Val: I was inspired by Karen, in her approach to me, which encouraged me to believe that this would be a valuable process. I was also inspired by my experience with my own personal mentors, who have been generous to a fault with their time and advice which they have provided unconditionally.
I had my head in the sand for many years in relation to the need to advocate for equality in the workplace. Through personal experiences I have come to appreciate the importance of this issue. Mentorship provides an important mechanism for women to provide the support needed to encourage their counterparts to break through the many glass ceiling that prevail in working environments.
Karen, have you ever been a mentor yourself?
Karen: I haven’t previously been a mentor but I would like to pay it forward to other women pursuing a career in STEM by passing on what I have learnt from Val and from my own experiences as a research scientist.
Karen, what was the best piece of advice you received from Val?
Karen: The best piece of advice that I got from Val was to have a can-do attitude and to give new things a shot.
Val, what piece of advice would you give an aspiring woman leader?
Val: My advice is that what constitutes ‘success’ is personal to every individual. Capability, intellect, talent, and good luck are all factors that can help an aspiring leader to achieve successful outcomes. However, ultimately, success, or if you like, a sense of fulfilment and wellbeing, are contingent on relationships. Taking the time to relate to others, and to value your colleagues, is an imperative. It’s a cliché, but there is no ‘I’ in ‘team’. Aspiring leaders need to understand how to build and maintain vibrant teams.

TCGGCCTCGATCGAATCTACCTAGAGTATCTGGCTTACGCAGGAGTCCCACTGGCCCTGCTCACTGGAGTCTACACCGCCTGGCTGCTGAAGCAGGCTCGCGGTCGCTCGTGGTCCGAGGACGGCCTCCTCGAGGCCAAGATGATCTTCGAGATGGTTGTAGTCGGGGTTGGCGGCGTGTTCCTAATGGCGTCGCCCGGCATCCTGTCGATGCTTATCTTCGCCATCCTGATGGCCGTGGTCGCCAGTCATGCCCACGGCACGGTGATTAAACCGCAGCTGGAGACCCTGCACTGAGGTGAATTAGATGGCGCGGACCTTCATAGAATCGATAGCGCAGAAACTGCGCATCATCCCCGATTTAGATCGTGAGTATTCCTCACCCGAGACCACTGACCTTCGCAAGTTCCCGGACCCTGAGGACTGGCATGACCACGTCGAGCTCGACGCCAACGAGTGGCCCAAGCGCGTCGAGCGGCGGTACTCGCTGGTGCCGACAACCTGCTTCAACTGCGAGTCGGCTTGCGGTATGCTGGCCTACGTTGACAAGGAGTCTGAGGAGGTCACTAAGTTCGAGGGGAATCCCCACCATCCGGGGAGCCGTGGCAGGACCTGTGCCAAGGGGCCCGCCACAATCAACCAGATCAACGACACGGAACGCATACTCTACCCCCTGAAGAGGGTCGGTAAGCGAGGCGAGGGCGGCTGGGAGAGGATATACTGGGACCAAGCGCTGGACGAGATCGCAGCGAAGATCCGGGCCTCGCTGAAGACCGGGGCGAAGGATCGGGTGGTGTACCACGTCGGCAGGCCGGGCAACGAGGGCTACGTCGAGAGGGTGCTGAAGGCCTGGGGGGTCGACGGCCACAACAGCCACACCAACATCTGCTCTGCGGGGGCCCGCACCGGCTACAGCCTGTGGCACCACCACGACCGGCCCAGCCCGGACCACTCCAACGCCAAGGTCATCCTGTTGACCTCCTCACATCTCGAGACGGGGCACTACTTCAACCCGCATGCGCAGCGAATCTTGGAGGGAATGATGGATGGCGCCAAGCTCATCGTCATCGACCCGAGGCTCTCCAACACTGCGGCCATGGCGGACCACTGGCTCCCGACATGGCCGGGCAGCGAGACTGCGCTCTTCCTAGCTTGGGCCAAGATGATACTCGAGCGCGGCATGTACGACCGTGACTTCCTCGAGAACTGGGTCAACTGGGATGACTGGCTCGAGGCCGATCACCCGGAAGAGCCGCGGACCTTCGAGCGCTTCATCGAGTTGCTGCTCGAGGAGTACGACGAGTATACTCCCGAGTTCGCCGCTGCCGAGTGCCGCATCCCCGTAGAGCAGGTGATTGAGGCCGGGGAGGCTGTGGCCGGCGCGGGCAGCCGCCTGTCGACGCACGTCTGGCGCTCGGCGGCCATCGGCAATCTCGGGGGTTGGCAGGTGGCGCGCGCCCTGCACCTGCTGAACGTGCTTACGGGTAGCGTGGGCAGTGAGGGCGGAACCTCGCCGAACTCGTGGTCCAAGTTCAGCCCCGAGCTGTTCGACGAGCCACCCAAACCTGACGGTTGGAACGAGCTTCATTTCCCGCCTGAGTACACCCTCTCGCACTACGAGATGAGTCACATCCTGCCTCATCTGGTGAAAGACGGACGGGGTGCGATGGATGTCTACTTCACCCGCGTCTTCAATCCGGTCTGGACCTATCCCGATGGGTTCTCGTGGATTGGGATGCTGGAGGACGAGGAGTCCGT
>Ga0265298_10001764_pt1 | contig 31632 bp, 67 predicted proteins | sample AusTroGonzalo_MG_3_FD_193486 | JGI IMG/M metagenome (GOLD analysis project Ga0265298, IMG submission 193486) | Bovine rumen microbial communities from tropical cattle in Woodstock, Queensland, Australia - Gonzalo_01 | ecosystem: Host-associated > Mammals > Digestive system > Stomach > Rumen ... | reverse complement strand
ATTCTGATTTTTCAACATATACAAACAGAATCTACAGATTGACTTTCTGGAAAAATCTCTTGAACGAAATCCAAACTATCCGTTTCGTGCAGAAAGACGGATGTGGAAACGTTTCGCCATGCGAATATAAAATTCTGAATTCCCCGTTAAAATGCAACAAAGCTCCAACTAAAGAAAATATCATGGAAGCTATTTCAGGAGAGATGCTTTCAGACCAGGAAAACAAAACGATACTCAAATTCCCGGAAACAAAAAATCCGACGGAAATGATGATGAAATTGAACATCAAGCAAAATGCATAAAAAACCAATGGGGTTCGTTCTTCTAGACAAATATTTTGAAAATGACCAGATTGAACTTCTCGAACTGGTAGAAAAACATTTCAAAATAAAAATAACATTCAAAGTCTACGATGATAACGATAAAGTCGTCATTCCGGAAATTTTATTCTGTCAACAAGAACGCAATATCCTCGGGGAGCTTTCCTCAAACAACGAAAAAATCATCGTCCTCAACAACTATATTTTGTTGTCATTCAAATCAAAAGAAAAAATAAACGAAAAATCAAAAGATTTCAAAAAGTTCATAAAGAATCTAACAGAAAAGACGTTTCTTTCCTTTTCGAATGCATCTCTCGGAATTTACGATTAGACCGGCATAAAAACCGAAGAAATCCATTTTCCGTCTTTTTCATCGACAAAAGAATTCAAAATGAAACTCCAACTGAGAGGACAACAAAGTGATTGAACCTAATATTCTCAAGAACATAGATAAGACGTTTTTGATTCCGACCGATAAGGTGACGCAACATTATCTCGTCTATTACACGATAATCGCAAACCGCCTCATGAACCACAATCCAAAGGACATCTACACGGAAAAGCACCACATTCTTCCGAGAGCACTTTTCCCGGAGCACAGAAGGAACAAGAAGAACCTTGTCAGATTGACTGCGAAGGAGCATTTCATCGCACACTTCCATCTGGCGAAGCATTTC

Finally, for you both: do you have an inspiring woman leader, and if so, who?
Karen: I am very inspired by Professor Linda Doyle, who is Director of CONNECT/CTVR Research Centre in Dublin and Professor of Engineering and The Arts in Trinity College Dublin, the University of Dublin. She is a wonderfully passionate speaker and is an expert in her field yet is completely unassuming.
Val: It is hard to single out any one individual, as there are many characteristics among many female leaders that are inspiring. For example, Ellen MacArthur, is an amazing example of someone with vision and an indefatigable determination to succeed. As a professional sailor, she broke the world record for the fastest solo circumnavigation of the globe in 2005. Her autobiography, which I just re-read, is incredibly compelling. Since she retired from professional sailing, she founded the Ellen MacArthur Foundation, to promote the Circular Economy, prompted, in part, by her acute awareness of debris in the ocean. In business, Sheryl Sandberg stands out, for her communication skills. I admire her for her honesty, and in her ability to use her influence to tackle the issue of gender equality in the workplace. Angela Merkel also deserves a mention, as a political leader committed to stability in a difficult time for the European project.